News / Africa

UNICEF: Hundreds of Millions of City Children Lack Vital Services

The State of the World’s Children 2012: Children in an Urban World.
The State of the World’s Children 2012: Children in an Urban World.
Lisa Schlein

The United Nations Children's Fund warns hundreds of millions of children who live in cities and towns are excluded from vital services, including health, education, clean water and sanitation.   In this year’s State of the World's Children report, UNICEF describes the grim reality of children growing up in poverty in city slums, which offer few of the benefits available to children of a wealthier class.  

Cities are great places for people who can afford to go to the doctor, get an education and take advantage of the many recreational activities available.  But, cities are not such great places for poor children forced to live in slums and shantytowns.

The U.N. Children’s Fund says these children are among the most disadvantaged and vulnerable in the world.  It says they live amid violence and exploitation.  They are deprived of the most basic services and denied a chance to thrive.  

UNICEF’s "State of the World’s Children Report" finds overcrowding and unsanitary conditions in these slums rapidly spread diseases such as pneumonia and diarrhea, two of the biggest killers of children under five in the world.

The report notes one urban resident in three lives in a slum.  This rises to six in 10 in Africa.  It says many children in slums live close to vital services, such as schools and clinics.  The problem, it says, is they are excluded from these services because of poverty and discrimination.

UNICEF spokeswoman, Marixie Mercado, says these problems begin at birth.

“One-third of children in urban areas are not registered at birth," said Mercado. "That proportion rises almost half in Africa, makes them much more vulnerable to exploitation throughout their lives.  Slum dwellers, for example, living without secure land tenure always live with the permanent risk of being evicted.  This gives them absolutely no incentive to improve their households or their communities and it contributes to a huge sense of insecurity for children and their families.”  

And, UNICEF warns the situation is likely to get worse unless governments put children at the heart of urban planning and improve services for all.  Today, more than half of all people, including more than one billion children, live in urban settings.  By 2050, the United Nations predicts, 70 percent of the world population will live in cities.

Mercado says the increase in the number of slum-dwellers will only add to the deplorable conditions under which so many children are forced to live.

“In Kenya, for example, a study in 2009 showed that stunting rates among children in the slums of Nairobi were almost three times higher than in urban areas in general," she said. "In Bangladesh, mortality rates among children in slums was higher than both the rural and the urban rates, generally.”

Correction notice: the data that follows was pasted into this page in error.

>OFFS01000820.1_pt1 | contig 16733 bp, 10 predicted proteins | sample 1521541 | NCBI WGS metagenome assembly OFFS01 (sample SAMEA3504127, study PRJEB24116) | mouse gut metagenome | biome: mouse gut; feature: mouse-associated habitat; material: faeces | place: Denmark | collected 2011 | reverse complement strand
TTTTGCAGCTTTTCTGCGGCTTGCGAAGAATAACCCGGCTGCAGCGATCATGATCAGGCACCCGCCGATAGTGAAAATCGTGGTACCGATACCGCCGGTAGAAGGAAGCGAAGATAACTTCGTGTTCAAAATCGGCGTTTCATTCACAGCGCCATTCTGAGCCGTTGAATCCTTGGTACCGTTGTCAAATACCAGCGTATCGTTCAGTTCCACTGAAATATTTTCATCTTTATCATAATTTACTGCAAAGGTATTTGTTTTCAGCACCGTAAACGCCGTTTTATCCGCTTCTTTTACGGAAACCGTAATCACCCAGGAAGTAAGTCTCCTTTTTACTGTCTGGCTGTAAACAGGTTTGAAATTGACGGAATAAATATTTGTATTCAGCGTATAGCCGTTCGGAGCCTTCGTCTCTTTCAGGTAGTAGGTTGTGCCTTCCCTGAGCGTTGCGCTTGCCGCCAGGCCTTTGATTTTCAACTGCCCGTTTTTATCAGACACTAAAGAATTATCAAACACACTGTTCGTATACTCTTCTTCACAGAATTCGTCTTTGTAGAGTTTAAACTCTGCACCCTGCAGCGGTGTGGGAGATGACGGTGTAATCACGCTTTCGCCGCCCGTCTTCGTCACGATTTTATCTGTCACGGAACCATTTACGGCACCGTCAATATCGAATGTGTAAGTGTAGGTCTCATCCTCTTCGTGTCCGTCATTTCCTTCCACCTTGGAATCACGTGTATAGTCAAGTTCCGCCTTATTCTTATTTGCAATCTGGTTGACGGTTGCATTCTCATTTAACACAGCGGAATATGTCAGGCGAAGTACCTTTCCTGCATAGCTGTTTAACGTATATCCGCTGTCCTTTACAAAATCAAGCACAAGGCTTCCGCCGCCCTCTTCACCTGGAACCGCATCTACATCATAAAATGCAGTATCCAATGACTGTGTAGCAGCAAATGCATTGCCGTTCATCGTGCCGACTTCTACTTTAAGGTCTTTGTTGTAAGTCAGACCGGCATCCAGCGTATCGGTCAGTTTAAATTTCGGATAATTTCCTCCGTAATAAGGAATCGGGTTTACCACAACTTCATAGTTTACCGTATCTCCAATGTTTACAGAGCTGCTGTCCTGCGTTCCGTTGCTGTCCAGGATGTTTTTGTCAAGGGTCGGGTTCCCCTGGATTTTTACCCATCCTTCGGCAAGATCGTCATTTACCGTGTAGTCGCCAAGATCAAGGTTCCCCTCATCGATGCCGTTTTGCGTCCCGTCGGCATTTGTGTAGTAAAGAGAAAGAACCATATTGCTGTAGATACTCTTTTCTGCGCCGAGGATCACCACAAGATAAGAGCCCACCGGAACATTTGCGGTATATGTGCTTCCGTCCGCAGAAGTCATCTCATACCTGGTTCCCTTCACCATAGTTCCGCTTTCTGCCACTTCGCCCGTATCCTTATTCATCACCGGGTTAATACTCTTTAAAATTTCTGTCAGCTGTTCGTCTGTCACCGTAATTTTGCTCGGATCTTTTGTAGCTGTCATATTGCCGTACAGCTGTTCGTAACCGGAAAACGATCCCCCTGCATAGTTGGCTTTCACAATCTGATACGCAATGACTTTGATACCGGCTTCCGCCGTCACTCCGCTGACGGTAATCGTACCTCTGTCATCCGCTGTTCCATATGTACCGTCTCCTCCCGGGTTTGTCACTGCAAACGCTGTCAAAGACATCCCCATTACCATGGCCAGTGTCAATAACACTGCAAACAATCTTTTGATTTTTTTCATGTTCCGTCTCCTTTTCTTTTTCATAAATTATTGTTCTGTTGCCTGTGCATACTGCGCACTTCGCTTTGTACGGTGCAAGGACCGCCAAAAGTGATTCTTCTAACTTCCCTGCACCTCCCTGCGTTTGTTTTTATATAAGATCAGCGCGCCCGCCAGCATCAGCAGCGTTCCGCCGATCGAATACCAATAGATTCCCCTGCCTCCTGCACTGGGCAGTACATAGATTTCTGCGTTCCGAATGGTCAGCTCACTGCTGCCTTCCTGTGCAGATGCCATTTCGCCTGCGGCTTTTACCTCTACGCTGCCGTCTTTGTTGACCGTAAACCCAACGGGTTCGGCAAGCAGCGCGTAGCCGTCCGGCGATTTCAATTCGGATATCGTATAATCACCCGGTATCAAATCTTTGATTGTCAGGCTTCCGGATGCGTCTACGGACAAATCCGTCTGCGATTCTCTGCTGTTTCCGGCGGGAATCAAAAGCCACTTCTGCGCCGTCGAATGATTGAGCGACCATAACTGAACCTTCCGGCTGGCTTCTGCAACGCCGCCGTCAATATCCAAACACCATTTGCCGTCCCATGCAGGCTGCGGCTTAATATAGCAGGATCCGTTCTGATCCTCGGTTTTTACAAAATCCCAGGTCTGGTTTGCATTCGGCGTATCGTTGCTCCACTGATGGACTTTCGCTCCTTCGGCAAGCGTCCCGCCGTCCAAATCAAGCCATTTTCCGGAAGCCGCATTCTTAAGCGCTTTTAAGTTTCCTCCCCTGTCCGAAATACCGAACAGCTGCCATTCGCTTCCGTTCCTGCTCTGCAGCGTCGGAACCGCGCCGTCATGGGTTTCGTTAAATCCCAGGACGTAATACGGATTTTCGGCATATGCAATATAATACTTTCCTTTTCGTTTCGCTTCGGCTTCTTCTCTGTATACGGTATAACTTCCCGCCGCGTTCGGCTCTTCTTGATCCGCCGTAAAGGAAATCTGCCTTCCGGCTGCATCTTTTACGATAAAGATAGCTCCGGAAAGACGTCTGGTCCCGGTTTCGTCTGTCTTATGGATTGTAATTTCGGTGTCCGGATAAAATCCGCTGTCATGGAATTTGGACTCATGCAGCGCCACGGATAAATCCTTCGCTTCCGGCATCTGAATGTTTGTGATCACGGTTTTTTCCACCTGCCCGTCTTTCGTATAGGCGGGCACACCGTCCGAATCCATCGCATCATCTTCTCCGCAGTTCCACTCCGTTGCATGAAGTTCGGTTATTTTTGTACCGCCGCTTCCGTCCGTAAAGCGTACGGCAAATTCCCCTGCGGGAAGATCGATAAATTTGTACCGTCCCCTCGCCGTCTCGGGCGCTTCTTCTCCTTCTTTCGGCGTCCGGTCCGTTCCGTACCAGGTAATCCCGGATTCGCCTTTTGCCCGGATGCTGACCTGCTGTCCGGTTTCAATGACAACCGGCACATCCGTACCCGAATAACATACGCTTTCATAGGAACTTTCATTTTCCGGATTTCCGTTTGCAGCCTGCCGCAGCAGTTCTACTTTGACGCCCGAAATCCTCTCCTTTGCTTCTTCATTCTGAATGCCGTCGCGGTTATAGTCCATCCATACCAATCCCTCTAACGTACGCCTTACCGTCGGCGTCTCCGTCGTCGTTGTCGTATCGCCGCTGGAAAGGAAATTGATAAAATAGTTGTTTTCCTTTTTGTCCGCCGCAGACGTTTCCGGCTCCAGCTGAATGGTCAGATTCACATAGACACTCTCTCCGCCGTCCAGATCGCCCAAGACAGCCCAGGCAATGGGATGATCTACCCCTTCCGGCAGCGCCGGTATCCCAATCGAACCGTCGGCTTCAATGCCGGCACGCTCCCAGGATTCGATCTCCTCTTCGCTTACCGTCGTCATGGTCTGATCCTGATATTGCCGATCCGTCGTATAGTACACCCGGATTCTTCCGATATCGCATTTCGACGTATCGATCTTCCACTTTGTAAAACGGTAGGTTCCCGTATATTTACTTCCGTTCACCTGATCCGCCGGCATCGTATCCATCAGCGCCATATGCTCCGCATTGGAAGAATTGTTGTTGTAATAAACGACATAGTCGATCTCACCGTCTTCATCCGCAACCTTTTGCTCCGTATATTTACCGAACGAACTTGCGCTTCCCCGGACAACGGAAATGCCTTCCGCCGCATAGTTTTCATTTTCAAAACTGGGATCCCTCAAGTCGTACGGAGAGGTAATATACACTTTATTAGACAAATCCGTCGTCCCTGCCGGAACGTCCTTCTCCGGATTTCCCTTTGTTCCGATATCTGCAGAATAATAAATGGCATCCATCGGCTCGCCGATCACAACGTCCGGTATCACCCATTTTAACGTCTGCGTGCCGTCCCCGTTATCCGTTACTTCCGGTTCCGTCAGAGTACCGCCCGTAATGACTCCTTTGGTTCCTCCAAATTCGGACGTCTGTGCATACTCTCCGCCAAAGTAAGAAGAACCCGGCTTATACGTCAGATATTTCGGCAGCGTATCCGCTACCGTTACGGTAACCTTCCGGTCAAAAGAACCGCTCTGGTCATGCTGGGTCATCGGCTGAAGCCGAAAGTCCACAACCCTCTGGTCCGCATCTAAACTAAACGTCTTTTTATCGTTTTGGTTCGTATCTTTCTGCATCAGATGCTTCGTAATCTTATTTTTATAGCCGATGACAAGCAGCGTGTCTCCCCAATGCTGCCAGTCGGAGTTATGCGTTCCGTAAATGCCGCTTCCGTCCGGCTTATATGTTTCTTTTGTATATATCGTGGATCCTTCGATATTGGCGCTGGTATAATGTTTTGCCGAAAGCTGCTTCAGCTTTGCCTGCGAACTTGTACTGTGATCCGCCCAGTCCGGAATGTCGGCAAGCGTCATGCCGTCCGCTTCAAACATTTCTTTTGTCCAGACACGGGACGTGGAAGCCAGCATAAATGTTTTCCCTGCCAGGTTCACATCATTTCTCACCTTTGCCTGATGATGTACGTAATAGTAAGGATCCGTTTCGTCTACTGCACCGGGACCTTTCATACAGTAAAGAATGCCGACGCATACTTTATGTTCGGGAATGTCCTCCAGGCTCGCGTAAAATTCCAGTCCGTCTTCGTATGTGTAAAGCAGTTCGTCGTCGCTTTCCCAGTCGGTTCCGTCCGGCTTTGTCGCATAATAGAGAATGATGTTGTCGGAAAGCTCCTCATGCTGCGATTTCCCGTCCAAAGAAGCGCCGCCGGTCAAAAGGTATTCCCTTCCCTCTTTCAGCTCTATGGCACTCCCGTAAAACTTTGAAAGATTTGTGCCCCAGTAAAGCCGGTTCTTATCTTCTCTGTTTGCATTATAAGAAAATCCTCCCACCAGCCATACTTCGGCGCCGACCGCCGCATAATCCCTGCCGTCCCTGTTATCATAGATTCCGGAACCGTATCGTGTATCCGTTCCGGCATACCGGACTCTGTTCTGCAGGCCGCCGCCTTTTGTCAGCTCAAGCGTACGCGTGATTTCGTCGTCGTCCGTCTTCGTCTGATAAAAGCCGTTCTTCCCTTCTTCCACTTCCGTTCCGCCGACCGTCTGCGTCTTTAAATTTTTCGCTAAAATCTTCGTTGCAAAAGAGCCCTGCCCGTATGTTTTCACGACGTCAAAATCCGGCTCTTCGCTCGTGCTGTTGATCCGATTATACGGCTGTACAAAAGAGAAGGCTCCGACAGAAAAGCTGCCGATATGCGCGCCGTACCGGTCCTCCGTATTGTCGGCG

But, the report cites other studies where cities have implemented programs, which are benefiting the poor.  Mexico has an initiative which provides cash to the poorest families to send their children to school and pay for health care.  This operates in both rural and urban areas and is now being followed by other countries.  

UNICEF says steps such as the abolition of medical and school fees will improve children’s health and allow many more children to get an education.  The agency says vital services often are available to the poor, but they are unaware of this.  It says it is important that slum-dwellers be informed of their rights.

You May Like

Missouri Town Braces for Possible Racial Unrest

Situation in Ferguson hinges on whether white police officer will be indicted for August shooting death of unarmed black teen; decision could come Monday More

Video Ukraine Marks Anniversary of 1930s Deadly Famine

President Poroshenko compares Soviet-era ‘genocide’ to current tactics of pro-Russia rebels in Ukraine's east More

S. Philippines Convictions Elusive 5 Years After Election-related Killings

Officials vowed to deliver justice as the nation marked the anniversary of the country's worst political massacre that left 58 dead, more than half media More

This forum has been closed.
Comments
     
There are no comments in this forum. Be first and add one

Featured Videos

Your JavaScript is turned off or you have an old version of Adobe's Flash Player. Get the latest Flash player.
New Skateboard Defies Gravityi
X
November 21, 2014 5:07 AM
A futuristic dream only a couple of decades ago, the hoverboard – a skateboard that floats above the ground - has finally been made possible. While still not ready for mass production, it promises to become a cool mode of transport... at least over some surfaces. VOA’s George Putic reports.
Video